Reconstructive Plastic Surgery

Skin Flap Surgery

Some forms of cancer can spread to other areas of the body as they grow. Cancer can spread to the lymph nodes via a person’s lymphatic system.

The spread of cancer to a new part of the body is called metastasis. Cancer cells can travel to other areas of a person’s body through their lymphatic system.


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What is skin flap surgery?

A skin flap is similar to a graft in that tissue is transplanted. The essential difference is that a flap has its own blood supply. With a flap, larger amounts of tissue can be used, including muscle if required. The surgical technique to harvest and to move this tissue is complex. The surgeon has to harvest not just the block of tissue to be moved, but also the blood vessels (arteries and veins) that feed the tissue block. Compared to a graft, a flap requires more planning and more surgical skill.

Why is it done?

Skin grafts and flaps can be used to treat a number of different conditions. The most common are:

  • Extensive trauma
  • Chronic wounds
  • Severe burns
  • Areas of prior infection
  • Reconstructive surgery following major surgery for cancer

What are the benefits of having skin flap surgery?

Skin flap surgery generally provides excellent aesthetic results. In order to do this however, you require good cancer clearance. You may need multiple stages of additional surgery to shape the tissue flap and ongoing surveillance may be more difficult for Doctors that are not familiar with this type of surgery.


Bathing or Showering

Your doctor will let you know when it is OK to bathe after surgery. Keep in mind:

  • You may need to take sponge baths for 2 to 3 weeks while your wounds are in the early stages of healing.
  • Once you get the OK to bathe, showers are better than baths because the wound does not soak in water. Soaking your wound could cause it to reopen.
  • Be sure to protect your dressings while you bathe to keep them dry. Your doctor may suggest covering the wound with a plastic bag to keep it dry.
  • If your doctor gives the OK, gently rinse your wound with water as you bathe. Do not rub or scrub the wound. Your doctor may recommend special cleansers to use on your wounds.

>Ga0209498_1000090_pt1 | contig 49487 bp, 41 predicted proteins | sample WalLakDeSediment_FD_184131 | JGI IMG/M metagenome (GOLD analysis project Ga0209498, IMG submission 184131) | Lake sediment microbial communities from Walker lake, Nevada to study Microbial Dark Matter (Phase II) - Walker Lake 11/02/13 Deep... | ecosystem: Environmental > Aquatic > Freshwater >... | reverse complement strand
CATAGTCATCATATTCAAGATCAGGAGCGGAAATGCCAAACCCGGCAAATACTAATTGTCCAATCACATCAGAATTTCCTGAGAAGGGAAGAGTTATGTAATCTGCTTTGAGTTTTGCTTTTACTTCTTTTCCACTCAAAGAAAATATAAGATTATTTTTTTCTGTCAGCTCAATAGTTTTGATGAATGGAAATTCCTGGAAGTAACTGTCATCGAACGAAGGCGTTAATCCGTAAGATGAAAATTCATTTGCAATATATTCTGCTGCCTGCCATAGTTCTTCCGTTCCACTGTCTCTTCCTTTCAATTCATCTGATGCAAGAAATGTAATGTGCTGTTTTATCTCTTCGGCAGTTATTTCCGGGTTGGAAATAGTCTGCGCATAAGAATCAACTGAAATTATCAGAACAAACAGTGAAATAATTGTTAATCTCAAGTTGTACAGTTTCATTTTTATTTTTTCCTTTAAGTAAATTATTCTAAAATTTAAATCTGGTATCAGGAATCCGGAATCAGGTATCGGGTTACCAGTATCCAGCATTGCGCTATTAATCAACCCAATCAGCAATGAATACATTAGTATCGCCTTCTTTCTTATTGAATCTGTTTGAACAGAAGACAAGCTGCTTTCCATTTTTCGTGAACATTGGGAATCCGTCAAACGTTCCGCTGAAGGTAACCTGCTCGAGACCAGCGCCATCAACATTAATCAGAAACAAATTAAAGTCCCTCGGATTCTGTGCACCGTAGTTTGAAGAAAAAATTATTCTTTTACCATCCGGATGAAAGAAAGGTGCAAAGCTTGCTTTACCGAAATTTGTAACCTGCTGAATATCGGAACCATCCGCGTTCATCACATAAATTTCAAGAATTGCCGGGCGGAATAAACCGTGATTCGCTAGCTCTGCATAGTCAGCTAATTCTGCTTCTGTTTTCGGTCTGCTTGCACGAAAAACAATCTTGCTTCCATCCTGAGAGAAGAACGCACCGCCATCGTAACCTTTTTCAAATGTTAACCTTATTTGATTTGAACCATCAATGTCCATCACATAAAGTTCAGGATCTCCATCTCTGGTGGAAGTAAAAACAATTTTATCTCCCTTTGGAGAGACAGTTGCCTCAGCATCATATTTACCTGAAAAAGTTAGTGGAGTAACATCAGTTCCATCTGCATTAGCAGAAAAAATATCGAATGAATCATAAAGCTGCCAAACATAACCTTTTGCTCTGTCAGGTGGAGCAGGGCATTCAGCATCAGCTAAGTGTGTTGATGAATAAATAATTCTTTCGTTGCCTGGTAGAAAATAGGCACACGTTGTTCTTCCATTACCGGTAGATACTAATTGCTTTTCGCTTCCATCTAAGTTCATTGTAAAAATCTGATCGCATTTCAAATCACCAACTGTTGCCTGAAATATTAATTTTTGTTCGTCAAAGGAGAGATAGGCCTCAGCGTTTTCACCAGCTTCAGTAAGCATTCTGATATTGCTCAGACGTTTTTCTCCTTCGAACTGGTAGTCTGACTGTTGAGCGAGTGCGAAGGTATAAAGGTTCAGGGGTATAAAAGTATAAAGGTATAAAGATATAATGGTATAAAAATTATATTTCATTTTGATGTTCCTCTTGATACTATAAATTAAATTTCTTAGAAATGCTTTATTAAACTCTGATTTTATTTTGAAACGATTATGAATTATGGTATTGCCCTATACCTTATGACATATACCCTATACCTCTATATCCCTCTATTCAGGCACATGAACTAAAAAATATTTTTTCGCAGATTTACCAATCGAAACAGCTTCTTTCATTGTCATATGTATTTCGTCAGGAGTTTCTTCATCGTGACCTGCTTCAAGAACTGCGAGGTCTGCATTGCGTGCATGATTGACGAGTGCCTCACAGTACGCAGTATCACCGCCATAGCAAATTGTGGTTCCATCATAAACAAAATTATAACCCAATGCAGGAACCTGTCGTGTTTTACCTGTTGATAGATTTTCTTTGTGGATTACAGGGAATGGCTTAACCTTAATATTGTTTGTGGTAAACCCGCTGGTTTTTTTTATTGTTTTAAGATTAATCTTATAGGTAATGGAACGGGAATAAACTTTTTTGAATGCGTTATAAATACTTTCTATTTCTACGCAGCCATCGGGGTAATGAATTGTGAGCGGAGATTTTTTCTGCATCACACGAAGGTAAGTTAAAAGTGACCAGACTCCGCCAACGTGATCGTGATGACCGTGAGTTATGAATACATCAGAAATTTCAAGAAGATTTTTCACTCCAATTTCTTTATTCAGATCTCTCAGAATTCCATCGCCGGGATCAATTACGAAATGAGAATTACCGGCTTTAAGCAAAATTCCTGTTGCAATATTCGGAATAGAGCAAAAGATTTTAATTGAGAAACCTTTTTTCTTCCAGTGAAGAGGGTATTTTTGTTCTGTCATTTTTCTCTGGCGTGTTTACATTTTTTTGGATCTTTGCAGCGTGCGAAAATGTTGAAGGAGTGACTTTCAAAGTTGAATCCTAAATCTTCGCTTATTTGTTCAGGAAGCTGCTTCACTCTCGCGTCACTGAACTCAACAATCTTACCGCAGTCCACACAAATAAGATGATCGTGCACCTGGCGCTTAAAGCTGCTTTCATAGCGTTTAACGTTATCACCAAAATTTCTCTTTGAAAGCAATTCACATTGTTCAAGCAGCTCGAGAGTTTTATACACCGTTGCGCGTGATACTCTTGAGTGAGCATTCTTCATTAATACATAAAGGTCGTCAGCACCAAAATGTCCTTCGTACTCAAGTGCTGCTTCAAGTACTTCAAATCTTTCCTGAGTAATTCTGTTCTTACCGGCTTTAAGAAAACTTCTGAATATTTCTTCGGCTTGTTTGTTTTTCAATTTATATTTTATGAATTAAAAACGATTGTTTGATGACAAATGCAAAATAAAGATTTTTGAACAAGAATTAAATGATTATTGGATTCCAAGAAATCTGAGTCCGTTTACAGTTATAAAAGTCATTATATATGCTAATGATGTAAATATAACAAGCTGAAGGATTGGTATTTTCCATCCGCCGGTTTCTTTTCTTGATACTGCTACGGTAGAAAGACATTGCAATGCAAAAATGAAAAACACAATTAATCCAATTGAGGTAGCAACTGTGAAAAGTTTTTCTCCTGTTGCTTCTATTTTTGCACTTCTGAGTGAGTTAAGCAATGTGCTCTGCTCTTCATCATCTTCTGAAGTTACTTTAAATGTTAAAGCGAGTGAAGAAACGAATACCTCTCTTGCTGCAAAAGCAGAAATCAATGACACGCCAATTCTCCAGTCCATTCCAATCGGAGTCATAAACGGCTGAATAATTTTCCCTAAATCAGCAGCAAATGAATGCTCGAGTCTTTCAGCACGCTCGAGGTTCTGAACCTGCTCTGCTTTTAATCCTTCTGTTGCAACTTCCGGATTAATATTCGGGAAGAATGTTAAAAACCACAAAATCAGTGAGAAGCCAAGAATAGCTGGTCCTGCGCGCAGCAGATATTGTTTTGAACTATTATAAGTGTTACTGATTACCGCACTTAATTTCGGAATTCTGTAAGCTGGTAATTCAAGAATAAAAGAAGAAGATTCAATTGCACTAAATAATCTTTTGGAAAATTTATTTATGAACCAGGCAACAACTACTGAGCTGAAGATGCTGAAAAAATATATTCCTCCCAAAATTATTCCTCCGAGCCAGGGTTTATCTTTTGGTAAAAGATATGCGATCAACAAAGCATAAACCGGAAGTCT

• Gently pat dry the area around your wound with a clean towel. Let the wound air dry.
  • Do not use soaps, lotions, powders, cosmetics, or other skin care products on your wound unless told to do so by your doctor.

At some point during the healing process, you will not need a dressing anymore. Your doctor will tell you when you can leave your wound uncovered and how to care for it.


When to Call the Doctor

Call your doctor if:

  • Pain gets worse or does not improve after taking pain relievers
  • You have bleeding that won’t stop after 10 minutes with gentle, direct pressure
  • Your dressing becomes loose
  • Edges of the flap start to come up
  • You feel something bulging out of the flap site

Also call your doctor if you notice signs of an infection, such as:

  • Increased drainage from the wound
  • Drainage becoming thick, tan, green, or yellow, or smells bad (pus)
  • Your temperature is above 37.8°C for more than 4 hours
  • Red streaks appear that lead away from the wound
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More information

What else you should know

Where is it done?

Simple skin grafts and flaps can be done as same-day surgery. More complex procedures are done in an overnight hospital.

How long does it take?

It varies enormously depending on the type, size and situation. A simple skin graft may take less than an hour, whilst a complicated flap could take as long as 10 to 12 hours.

Who is involved?
  • A plastic and reconstructive surgeon
  • Possibly an assistant surgeon
  • Anaesthetist
  • Nurses
  • Physiotherapist/Occupational Therapist
How will the RPS team manage my post-operative care?

Your RPS team will give you specific advice regarding your individual post-operative recovery. They will advise:

  • where you will go after your surgery
  • what medication you will be given or prescribed
  • what bandages and dressings you will need and when they’ll be removed
  • if you require stitches, when they’ll be removed
  • when you can get back to normal activity and exercise
  • when to book your follow-up care.
Our Canberra specialists

The team at RPS Canberra are committed to providing you with the best possible outcome.

The extensive specialist skills of our surgical team ensure that you are provided with surgical options designed to maximise form and function.

Our surgeons hold an impressive array of academic credentials, extensive professional experience and a personal commitment to patient satisfaction.